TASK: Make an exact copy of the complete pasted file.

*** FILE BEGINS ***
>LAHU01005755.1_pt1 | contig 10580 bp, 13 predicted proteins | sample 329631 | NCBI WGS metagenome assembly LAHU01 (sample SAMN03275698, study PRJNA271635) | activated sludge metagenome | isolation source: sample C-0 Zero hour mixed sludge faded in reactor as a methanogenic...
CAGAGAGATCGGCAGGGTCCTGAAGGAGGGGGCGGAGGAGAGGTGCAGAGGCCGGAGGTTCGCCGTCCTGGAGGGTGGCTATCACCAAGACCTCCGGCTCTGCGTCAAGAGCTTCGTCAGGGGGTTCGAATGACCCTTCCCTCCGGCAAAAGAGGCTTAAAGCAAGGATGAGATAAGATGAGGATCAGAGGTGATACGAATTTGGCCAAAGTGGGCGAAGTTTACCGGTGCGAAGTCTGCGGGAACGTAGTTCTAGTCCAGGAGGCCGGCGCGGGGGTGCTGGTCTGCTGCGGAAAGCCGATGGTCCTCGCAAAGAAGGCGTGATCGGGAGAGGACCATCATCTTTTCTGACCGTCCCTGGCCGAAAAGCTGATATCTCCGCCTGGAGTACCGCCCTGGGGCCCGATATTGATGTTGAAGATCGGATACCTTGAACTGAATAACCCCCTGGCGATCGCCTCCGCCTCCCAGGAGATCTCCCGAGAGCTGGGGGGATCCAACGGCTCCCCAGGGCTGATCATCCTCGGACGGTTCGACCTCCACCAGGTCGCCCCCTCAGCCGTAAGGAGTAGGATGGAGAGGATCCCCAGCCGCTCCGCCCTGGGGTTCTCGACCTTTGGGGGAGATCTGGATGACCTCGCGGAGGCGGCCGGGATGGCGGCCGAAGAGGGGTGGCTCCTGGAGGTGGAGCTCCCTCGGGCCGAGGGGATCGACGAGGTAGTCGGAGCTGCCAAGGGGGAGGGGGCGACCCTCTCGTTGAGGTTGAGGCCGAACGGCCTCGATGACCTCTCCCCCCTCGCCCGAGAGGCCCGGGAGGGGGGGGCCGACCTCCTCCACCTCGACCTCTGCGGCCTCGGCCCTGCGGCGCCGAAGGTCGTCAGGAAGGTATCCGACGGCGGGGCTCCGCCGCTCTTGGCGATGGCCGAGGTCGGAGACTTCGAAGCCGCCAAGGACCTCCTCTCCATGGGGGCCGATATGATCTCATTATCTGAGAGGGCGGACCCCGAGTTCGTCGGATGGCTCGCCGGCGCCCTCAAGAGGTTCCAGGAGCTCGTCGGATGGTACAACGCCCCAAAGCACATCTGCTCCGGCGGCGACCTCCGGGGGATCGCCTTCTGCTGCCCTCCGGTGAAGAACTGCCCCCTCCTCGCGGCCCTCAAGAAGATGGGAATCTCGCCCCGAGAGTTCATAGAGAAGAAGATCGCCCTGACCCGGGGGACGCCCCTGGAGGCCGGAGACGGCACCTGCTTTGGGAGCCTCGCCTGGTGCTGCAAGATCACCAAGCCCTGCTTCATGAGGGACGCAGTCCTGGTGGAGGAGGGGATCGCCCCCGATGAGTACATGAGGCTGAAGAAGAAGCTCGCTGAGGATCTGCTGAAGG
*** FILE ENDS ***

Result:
>LAHU01005755.1_pt1 | contig 10580 bp, 13 predicted proteins | sample 329631 | NCBI WGS metagenome assembly LAHU01 (sample SAMN03275698, study PRJNA271635) | activated sludge metagenome | isolation source: sample C-0 Zero hour mixed sludge faded in reactor as a methanogenic...
CAGAGAGATCGGCAGGGTCCTGAAGGAGGGGGCGGAGGAGAGGTGCAGAGGCCGGAGGTTCGCCGTCCTGGAGGGTGGCTATCACCAAGACCTCCGGCTCTGCGTCAAGAGCTTCGTCAGGGGGTTCGAATGACCCTTCCCTCCGGCAAAAGAGGCTTAAAGCAAGGATGAGATAAGATGAGGATCAGAGGTGATACGAATTTGGCCAAAGTGGGCGAAGTTTACCGGTGCGAAGTCTGCGGGAACGTAGTTCTAGTCCAGGAGGCCGGCGCGGGGGTGCTGGTCTGCTGCGGAAAGCCGATGGTCCTCGCAAAGAAGGCGTGATCGGGAGAGGACCATCATCTTTTCTGACCGTCCCTGGCCGAAAAGCTGATATCTCCGCCTGGAGTACCGCCCTGGGGCCCGATATTGATGTTGAAGATCGGATACCTTGAACTGAATAACCCCCTGGCGATCGCCTCCGCCTCCCAGGAGATCTCCCGAGAGCTGGGGGGATCCAACGGCTCCCCAGGGCTGATCATCCTCGGACGGTTCGACCTCCACCAGGTCGCCCCCTCAGCCGTAAGGAGTAGGATGGAGAGGATCCCCAGCCGCTCCGCCCTGGGGTTCTCGACCTTTGGGGGAGATCTGGATGACCTCGCGGAGGCGGCCGGGATGGCGGCCGAAGAGGGGTGGCTCCTGGAGGTGGAGCTCCCTCGGGCCGAGGGGATCGACGAGGTAGTCGGAGCTGCCAAGGGGGAGGGGGCGACCCTCTCGTTGAGGTTGAGGCCGAACGGCCTCGATGACCTCTCCCCCCTCGCCCGAGAGGCCCGGGAGGGGGGGGCCGACCTCCTCCACCTCGACCTCTGCGGCCTCGGCCCTGCGGCGCCGAAGGTCGTCAGGAAGGTATCCGACGGCGGGGCTCCGCCGCTCTTGGCGATGGCCGAGGTCGGAGACTTCGAAGCCGCCAAGGACCTCCTCTCCATGGGGGCCGATATGATCTCATTATCTGAGAGGGCGGACCCCGAGTTCGTCGGATGGCTCGCCGGCGCCCTCAAGAGGTTCCAGGAGCTCGTCGGATGGTACAACGCCCCAAAGCACATCTGCTCCGGCGGCGACCTCCGGGGGATCGCCTTCTGCTGCCCTCCGGTGAAGAACTGCCCCCTCCTCGCGGCCCTCAAGAAGATGGGAATCTCGCCCCGAGAGTTCATAGAGAAGAAGATCGCCCTGACCCGGGGGACGCCCCTGGAGGCCGGAGACGGCACCTGCTTTGGGAGCCTCGCCTGGTGCTGCAAGATCACCAAGCCCTGCTTCATGAGGGACGCAGTCCTGGTGGAGGAGGGGATCGCCCCCGATGAGTACATGAGGCTGAAGAAGAAGCTCGCTGAGGATCTGCTGAAGG